Alma Solis / ISH
PANAMA CITY, Panama – The Community Police Unit’s (UPC) impact in the district of Curundú, a high-crime area in the nation’s capital of Panama City, was almost immediate.
The UPC, which focuses on crime prevention and community outreach, was established in Curundú in December 2012. As a result, between January and August of this year, two homicides were reported, six fewer than during the same period in 2012.
The number of burglaries fell to seven in 2013 from 20 in 2012, and there were five reported thefts, six fewer than in 2012.
“Crime levels are down almost 70% as we see how committed the community is in working with the UPC,” said Deputy Commissioner Luis Ortiz, the unit’s head in Curundú. “This is good because it indicates that [citizens] are confident in the program and that it works.”
The UPC model replicates the Pacifying Police Units (UPP) used by Brazilian authorities in favelas previously controlled by drug traffickers.
About 16,000 of Panama City’s 1.2 million residents live in Curundú, according to the National Institute of Statistics and Census of Panama.
About 180 UPC officers, including 120 recent graduates of the police academy, are stationed in Curundú as part of the government’s US$1 million program.
UPC officers knock on residents’ doors and talk to them to find out whether children and young people went to school or whether there are signs of domestic violence. They officers also work with school officials to make sure students behave well when they are not in class, Ortiz added.
“People prefer the Curundú of today than before,” Ortiz said. “They have homes with drinking water, sanitation and security, whereas before they lived amid gunfire at all hours.”
The UPC serves as a bridge between the different government agencies responsible for solving problems and assisting residents.
“Officers come and talk with members of the community and conduct a report, which is then taken by the National Police to the various government agencies responsible for resolving these situations,” said Deputy Commissioner Raymundo Barroso, who was in charge of the UPC during its inception and in now responsible for training units.
The UPC is the channel for public and government agencies, nongovernmental organizations and social programs, which use the UPC to disseminate their messages, Barroso said.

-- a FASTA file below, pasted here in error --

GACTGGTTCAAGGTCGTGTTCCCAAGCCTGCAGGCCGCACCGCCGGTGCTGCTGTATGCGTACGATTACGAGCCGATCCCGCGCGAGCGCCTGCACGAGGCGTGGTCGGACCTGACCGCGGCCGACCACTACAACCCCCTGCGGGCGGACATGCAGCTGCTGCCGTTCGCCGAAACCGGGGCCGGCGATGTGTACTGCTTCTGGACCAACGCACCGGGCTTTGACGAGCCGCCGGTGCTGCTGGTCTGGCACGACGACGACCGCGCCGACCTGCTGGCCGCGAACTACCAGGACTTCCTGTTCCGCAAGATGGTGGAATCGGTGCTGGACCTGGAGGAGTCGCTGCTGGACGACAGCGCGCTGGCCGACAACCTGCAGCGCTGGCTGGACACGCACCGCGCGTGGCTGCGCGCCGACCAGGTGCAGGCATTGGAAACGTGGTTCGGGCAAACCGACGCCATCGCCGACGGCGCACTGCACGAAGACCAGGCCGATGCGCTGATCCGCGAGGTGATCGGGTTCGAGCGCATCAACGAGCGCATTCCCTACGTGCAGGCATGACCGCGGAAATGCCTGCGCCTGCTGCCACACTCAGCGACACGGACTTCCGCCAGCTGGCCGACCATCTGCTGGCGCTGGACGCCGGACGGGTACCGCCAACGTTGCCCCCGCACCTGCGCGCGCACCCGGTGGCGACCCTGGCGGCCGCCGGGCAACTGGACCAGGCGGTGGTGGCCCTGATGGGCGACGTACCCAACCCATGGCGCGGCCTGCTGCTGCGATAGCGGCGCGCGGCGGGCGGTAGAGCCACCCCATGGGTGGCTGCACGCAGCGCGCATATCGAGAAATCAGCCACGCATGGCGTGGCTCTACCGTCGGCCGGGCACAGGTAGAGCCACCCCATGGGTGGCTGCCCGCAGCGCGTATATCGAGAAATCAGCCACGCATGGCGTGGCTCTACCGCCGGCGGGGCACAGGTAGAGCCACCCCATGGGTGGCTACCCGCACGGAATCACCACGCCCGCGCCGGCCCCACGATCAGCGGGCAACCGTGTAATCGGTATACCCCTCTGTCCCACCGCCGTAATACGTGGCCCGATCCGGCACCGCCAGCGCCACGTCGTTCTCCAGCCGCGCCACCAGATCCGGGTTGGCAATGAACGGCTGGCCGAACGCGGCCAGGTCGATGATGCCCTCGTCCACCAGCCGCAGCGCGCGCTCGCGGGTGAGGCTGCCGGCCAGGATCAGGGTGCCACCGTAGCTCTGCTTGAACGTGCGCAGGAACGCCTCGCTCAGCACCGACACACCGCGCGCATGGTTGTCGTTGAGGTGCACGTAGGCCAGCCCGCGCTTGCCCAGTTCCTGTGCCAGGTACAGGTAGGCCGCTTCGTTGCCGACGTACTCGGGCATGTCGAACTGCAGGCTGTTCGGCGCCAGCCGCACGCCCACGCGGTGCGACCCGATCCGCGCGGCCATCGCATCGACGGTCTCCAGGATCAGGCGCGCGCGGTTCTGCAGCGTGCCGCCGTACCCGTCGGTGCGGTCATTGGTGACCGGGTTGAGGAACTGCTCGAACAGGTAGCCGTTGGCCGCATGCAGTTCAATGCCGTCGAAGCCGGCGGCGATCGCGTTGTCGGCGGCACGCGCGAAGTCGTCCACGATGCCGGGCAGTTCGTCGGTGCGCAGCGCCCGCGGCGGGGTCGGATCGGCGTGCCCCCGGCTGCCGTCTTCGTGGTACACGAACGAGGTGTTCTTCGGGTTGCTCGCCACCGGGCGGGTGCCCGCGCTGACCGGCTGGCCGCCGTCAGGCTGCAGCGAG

“The police is doing its job and doing it very well,” said Ricardo Aldaín, a 54-year-old who has lived in Curundú for 24 years. “This is good for [minors] so they can have a good future … and can say that they are from Curundú, as it is no longer said that all of us from here are bad people.”
The UPC receives the full support from the National Police and government, allowing it to succeed, according to Manuel Zambrano, executive director of the Comprehensive Security Bureau (OSEGI) of the Public Security Ministry of Panama.
“They have the same obligations and responsibilities [as non-UPC police officers], only with a different approach,” Zambrano said. “The police play with children, do kite contests and ride bicycles with them. Now, the children and young people come to the police station without seeing it as a repressive agent as before.”
The UPC was established through an experience-sharing agreement signed in 2012 between the Central American nation and Brazil, which includes a stipulation that Brazilian UPP officers provide the training in Panama.
“This initiative came as a result of a tour of the state of Rio de Janeiro, Brazil, [in mid-2012] to observe the concept and philosophy of the UPP,” Barroso said. “We saw that [many of the] favelas had been pacified. In the past, the police could not even enter these favelas. Now, they are working on prevention and community outreach [and] we decided to replicate it in Panama.”
The agreement with Brazil also includes follow-ups, during which the Brazilian trainers visit the UPCs and see their progress, according to Zambrano.
The second phase of the program began in early June, when 385 officers were assigned to the UPC in the district of El Chorrillo, home to about 30,000 people and where about 14 gangs operate, according to the government.
“We are not willing to make room for crime. It is time to say no to violence and yes to peace,” National Police Director General Julio Moltó said during the opening ceremony in El Chorrillo.
The government has invested US$1 million to open a 500-officer UPC in the district of Belisario Porras, which is on the outskirts of Panama City, in December, according to Zambrano.
The government may extend the program to other cities, including Colón, though specific dates haven’t been announced.